A couple months out from my WFR class, the maxim “Be comfortable being uncomfortable” keeps resonating. By investing in skills like wilderness medicine, primitive survival and orienteering, we equip ourselves to explore the world and push our limits in various environments.
This is for you, your friends, and any stranger you come across in need of help. I’m planning to continue my education in various outdoor skills, and I encourage you to as well. The person who needs your help in the future will appreciate it.
If you don’t have time/cash for the full WFR, check out Wilderness First Aid classes. At the very least, a CPR/basic first-aid class is worth your time. Many employers will pay for you to take the classes, especially if you work as a guide or are in the field frequently.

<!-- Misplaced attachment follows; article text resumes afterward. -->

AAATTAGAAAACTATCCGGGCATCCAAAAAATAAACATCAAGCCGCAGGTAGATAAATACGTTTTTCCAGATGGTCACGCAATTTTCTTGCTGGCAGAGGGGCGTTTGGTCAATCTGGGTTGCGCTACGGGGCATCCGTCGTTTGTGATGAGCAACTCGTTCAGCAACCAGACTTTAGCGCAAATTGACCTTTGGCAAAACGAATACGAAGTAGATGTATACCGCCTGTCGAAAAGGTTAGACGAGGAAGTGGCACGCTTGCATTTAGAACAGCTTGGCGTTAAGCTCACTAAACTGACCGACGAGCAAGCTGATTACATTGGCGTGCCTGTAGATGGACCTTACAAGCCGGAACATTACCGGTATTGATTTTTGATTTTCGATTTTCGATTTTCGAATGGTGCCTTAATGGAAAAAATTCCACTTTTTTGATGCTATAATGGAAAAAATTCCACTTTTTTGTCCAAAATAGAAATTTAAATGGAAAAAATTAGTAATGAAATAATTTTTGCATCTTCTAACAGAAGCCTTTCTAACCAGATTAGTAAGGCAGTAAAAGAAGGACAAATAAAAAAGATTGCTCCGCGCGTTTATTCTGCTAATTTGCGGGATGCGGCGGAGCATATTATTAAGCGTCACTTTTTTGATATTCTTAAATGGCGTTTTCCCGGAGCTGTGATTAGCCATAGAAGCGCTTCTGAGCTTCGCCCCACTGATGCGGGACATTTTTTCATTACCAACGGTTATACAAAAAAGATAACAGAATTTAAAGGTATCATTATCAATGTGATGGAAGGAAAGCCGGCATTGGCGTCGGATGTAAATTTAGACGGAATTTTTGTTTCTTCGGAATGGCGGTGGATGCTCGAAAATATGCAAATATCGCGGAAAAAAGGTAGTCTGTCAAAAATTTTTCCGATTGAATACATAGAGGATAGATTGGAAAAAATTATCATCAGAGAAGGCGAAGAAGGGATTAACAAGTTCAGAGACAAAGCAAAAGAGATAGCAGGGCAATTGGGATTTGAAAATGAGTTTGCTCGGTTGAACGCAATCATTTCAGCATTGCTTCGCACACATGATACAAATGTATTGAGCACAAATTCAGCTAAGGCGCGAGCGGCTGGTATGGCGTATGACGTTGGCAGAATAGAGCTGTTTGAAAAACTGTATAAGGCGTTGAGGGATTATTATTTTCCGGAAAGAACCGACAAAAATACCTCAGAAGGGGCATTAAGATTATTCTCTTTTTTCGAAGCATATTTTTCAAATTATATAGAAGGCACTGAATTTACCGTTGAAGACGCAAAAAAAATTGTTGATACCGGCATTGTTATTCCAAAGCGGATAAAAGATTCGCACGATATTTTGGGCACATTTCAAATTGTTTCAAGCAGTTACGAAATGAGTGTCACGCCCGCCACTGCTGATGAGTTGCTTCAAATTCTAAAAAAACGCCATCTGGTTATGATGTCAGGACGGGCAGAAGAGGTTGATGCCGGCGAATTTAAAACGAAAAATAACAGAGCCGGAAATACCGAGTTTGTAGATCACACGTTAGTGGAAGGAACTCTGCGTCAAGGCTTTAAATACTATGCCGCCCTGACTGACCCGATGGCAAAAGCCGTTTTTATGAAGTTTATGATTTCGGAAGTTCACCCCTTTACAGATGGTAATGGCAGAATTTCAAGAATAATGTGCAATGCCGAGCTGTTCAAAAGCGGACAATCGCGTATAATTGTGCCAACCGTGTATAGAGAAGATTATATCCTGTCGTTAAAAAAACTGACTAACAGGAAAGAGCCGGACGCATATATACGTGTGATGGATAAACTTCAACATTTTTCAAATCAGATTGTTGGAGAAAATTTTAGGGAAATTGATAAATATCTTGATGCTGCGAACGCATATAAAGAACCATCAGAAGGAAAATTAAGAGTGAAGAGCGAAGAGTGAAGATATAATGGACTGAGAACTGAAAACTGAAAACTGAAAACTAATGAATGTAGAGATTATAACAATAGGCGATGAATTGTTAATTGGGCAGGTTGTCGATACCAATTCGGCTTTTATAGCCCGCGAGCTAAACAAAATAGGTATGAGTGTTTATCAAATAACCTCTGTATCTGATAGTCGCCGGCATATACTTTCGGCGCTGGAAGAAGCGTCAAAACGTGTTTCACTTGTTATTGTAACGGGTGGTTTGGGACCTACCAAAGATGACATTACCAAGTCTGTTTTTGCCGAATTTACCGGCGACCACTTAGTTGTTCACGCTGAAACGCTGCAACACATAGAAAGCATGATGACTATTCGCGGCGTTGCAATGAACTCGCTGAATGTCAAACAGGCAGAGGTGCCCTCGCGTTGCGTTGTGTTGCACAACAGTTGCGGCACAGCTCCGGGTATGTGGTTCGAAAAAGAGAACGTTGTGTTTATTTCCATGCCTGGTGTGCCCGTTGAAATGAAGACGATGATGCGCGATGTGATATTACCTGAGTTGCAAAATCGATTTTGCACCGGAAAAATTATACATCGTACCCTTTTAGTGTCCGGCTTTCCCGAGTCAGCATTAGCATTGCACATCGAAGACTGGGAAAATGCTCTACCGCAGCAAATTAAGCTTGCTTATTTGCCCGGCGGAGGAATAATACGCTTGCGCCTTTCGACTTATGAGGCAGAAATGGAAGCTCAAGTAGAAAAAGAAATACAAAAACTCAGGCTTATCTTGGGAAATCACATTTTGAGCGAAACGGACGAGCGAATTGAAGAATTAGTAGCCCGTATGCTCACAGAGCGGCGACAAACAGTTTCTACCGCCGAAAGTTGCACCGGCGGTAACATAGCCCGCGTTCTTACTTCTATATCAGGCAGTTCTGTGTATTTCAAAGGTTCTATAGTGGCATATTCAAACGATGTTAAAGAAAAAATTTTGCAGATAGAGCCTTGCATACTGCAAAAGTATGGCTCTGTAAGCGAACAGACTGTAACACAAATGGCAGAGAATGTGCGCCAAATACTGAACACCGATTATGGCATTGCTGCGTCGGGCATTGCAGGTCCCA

A few links:
- The official NOLS Wilderness First Responder class schedule/location.
- The less-intensive Wilderness First Aid information
- For ALL the courses that NOLS offers, go here.
- At the very least, make sure you have a complete medkit with you. Sure, it’s best if you know how to use it, but it’s better than, “um, Rick, does duct tape work as a Band-Aid?”
There are other companies and classes, but since I only have experience with NOLS, I’ll stop here.
By the way, I received no compensation for this post. I wrote it because I now realize how ill-prepared I was in the past and I don’t want anyone to feel that way if something bad happens during an outdoor adventure. Here’s to excitement AND safety outside.